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Annaberger Straße in Friesdorf: Thousands of vehicles pass through forest illegally

Annaberger Straße in Friesdorf : Thousands of vehicles pass through forest illegally

The city council has been counting: Numerous cars and trucks use the closed part of Annaberger Straße. This annoys residents and the tenant of the Annaberger Hof.

There is a lot of traffic in Friesdorf. And that in a place where you wouldn't necessarily expect it, namely in the forest. This is confirmed by numbers which Alfred Giersberg, a member of the city council, collected as part of a measurement which he asked the city to carry out. "For over a year now, residents of Annaberger Straße have been complaining that more and more cars are using their streets to drive into the private forest path at the end," says the CDU man. The majority of them headed for the Annaberger Hof to go riding there.

You have to know: The forest path is owned by the city council on the first 200 meters, after that the path belongs to the forest owner, Alexander Graf von Westerholt. Passage is permitted to residents of house numbers 320, 324, 400 and 417, behind their houses only forest traffic, fire brigade and rescue services should have access. The Annaberger Hof with the house number 501 would therefore have to be approached from Ippendorf.

"But almost nobody does," said Giersberg, who relied on an objective count. As the city council announced on request, a radar camera had been installed on Annaberger Straße at house number 417 from 18 April to 5 May. "Here 8020 movements were measured, of which about 7800 were cars or trucks", Kristina Buchmiller of the Press Office explained. Uphill and downhill. The data had been forwarded to the police, because the city order service was not allowed to punish offenses of the flowing traffic. They are aware of the problem there. "Controls have taken place and will continue to take place," said press spokesman Michael Beyer. However, it is not a control focus for the police.

Bollards set up

For Jan Büsch, tenant of the Annaberger Hof, there’s another group to be highlighted in addition to the riders: "Many use the way over our property as a shortcut to and from Bonn when the Reuterstraße is congested." That's why he had bollards placed in front of his farm, which make the route less attractive. At the moment, however, they are broken; moreover, they do not prevent the approach from Godesberg. On purpose, actually: „We see ourselves as Friesdorfer, we have contacts there and many families from there are involved in our association.“ This is all also affecting the existence of the family business.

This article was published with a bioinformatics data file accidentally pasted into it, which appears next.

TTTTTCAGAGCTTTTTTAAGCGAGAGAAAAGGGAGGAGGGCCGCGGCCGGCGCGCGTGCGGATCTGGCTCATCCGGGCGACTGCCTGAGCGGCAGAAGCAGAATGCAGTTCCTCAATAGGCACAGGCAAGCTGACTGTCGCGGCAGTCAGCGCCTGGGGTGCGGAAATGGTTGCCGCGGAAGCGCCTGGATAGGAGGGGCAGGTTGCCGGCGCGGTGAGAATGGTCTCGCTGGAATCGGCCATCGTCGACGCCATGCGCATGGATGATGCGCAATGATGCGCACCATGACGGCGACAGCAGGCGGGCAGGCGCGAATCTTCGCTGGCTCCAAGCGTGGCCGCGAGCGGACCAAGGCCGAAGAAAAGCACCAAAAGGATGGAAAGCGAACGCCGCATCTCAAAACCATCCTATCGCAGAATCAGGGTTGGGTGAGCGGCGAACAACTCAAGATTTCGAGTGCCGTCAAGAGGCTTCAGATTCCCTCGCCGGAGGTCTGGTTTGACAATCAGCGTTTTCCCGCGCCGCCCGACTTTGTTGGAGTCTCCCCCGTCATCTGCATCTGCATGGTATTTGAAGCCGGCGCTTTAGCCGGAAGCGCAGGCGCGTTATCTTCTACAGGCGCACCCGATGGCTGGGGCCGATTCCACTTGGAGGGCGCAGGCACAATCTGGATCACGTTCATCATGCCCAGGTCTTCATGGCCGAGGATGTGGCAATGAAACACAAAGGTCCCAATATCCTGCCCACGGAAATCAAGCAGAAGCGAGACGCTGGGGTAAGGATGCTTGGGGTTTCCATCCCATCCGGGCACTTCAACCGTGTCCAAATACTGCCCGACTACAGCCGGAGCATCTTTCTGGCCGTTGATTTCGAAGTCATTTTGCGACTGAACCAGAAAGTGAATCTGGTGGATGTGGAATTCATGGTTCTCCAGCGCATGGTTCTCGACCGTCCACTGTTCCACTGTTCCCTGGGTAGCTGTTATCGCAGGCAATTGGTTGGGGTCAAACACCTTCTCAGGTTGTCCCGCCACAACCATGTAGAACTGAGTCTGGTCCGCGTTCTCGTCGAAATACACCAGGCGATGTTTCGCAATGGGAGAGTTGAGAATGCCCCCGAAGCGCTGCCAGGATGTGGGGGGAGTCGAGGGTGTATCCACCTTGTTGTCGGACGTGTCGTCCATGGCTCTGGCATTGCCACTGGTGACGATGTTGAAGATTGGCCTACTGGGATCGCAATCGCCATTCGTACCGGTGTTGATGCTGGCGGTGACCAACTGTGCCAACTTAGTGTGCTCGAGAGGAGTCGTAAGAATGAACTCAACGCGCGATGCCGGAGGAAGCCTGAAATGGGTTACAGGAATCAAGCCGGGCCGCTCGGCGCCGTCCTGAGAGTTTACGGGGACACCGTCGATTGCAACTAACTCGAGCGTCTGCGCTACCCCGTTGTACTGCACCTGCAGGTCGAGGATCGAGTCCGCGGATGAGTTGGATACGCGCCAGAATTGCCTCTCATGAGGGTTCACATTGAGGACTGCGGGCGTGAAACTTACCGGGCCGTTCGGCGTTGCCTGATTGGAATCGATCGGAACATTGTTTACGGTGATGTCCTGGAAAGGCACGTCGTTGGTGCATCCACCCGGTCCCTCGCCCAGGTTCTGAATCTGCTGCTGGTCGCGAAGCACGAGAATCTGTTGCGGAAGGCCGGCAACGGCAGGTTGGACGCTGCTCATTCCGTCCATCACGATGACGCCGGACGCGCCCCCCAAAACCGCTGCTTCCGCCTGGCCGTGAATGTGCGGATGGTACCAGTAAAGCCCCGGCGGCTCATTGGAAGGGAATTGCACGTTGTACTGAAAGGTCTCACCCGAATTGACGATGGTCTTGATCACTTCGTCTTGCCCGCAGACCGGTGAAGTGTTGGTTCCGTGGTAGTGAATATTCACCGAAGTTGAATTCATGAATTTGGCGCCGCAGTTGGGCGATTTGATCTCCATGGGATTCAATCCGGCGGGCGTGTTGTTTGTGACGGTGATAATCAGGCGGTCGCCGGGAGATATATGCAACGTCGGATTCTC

If necessary, the problem could be solved by the private owner of the path. In an interview with the GA, Graf von Westerholt said in advance that he did not want to cut off the company's lifeline. In addition, the lessor was a relative of his. "But it is a dedicated forest path for authorized residents," says the forest farmer. He had only granted a special permit. "The decisive factor is who absolutely needs access to the farm in order to maintain it. Barriers or bollards down in Friesdorf are difficult because of the fire brigade access.“

Von Westerholt is also in favour of regulation because he often observes dangerous situations between cyclists and motorists in the forest. Not only that the latter are mostly on the road illegally: On average, 22 per cent of road users drive faster than the permitted 25 kilometres per hour towards Reiterhof and 60.6 per cent towards Friesdorf, according to the measurement result. But: The device might also have detected cyclists going downhill.

For this weekend, when the Annaberg off-road days take place at the Reiterhof, Büsch and von Westerholt are once again asking those affected to be understanding. Afterwards, they announced, they wanted to sit down at a table together. Giersberg did not want to accept this and asked the police to check on the weekend: "The problem has not only existed since this week". The police left it open whether they would comply.

(Original text: Silke Elbern; Translation: Mareike Graepel)